It is a frame of a 1979 Mini that has been brought to Leeds as part of an influential touring exhibition being held in the city for the first time in 25 years.
Stuart Whipps, whose work explores a specific moment or time, has collaborated with ex-workers from the Longbridge plant to restore a 1275 GT Mini for a piece entitled The Kipper and the Corpse at the British Art Show 8, which is organised every five years and is a vital overview of contemporary art.
Artists are chosen on the grounds of their contribution to art in this country over the last five years - making the event a vital measure of where contemporary art in the UK is now.
It is over a generation since Leeds last hosted the British Art Show, which in 1990 exhibited artists such as Rachel Whiteread and Cornelia Parker, and it returns ahead of the city’s bid to be named European Capital of Culture 2023.
Coun Judith Blake, leader of Leeds City Council said: “It’s an absolute privilege for Leeds to be hosting an event as prestigious as the British Art Show and an ambitious statement about our credentials as a city that celebrates and promotes art and culture.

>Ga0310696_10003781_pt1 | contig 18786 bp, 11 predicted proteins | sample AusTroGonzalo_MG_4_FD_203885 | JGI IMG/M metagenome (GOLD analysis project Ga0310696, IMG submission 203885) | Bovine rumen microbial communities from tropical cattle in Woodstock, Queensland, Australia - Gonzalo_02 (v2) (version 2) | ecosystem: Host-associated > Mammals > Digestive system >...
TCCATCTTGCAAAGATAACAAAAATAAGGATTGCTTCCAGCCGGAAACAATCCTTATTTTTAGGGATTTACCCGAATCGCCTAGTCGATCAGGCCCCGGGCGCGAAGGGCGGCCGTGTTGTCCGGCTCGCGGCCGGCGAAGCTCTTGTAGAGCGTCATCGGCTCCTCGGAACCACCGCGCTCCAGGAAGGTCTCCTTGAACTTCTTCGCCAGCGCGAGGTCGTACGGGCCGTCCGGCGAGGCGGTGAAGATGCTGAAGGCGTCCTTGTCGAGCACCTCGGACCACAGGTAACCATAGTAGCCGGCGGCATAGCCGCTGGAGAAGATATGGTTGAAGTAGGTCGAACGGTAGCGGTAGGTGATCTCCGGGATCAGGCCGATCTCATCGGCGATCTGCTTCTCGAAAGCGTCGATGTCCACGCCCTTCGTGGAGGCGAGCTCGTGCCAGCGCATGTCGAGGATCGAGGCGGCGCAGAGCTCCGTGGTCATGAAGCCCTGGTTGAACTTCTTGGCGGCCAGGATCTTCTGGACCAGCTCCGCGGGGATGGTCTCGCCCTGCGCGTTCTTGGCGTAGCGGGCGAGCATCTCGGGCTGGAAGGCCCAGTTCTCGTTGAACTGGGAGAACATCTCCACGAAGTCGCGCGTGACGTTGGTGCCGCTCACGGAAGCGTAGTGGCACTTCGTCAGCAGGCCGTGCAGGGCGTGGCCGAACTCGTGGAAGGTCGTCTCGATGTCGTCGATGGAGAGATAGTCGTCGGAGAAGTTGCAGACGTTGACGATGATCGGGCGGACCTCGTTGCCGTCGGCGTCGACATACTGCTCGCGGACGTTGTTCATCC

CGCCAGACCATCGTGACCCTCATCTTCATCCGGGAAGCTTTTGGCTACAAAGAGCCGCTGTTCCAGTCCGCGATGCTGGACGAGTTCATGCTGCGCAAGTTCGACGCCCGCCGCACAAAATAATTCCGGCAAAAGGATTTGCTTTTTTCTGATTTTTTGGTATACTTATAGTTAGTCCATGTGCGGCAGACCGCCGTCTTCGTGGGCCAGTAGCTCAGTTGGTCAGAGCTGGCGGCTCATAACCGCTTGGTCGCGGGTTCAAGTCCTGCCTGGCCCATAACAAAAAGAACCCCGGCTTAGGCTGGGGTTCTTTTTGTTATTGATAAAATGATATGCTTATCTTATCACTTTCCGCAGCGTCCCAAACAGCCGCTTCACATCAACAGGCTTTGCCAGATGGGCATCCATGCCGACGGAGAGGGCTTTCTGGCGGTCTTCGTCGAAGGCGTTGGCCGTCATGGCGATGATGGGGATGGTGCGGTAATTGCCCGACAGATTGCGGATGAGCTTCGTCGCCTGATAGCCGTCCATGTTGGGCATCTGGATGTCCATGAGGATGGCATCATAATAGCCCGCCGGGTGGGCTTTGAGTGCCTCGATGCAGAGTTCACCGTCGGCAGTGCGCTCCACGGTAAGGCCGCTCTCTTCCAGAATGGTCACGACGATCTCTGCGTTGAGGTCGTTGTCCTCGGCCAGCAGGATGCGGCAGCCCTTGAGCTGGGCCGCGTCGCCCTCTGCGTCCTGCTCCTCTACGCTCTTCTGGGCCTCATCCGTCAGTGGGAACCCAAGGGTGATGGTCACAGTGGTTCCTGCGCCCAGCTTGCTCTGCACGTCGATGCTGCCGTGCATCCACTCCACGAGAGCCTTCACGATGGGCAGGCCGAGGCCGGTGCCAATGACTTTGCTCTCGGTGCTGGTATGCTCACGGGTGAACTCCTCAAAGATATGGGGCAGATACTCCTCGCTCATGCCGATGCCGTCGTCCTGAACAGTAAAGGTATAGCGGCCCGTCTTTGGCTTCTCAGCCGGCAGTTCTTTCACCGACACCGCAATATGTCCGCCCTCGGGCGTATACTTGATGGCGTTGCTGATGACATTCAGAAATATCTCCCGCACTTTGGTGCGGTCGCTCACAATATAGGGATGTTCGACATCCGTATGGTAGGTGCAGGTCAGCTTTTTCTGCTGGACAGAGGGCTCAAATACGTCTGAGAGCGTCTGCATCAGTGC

“It’s been 25 years since we last hosted this event and in that time our city’s art scene has grown and flourished in so many new and exciting ways.”
Twenty-six of the 42 artists selected for the touring exhibition, at Leeds Art Gallery, organised by Hayward Touring, have produced new works for the event which will also visit Edinburgh, Norwich and Southampton. Leeds is famous for being where artist Damien Hirst grew up and the touring show gives artists unprecedented exposure - when it was last held in 2010/2011 it attracted over 420,000 visitors.
The British Art Show 8 sees artists including Rachel Maclean and James Richards, using performance, film, sculpture, installation, painting and design. It opens on Friday and runs until January 10 next year.
See Saturday’s Yorkshire Post magazine for a closer look at the major exhibition.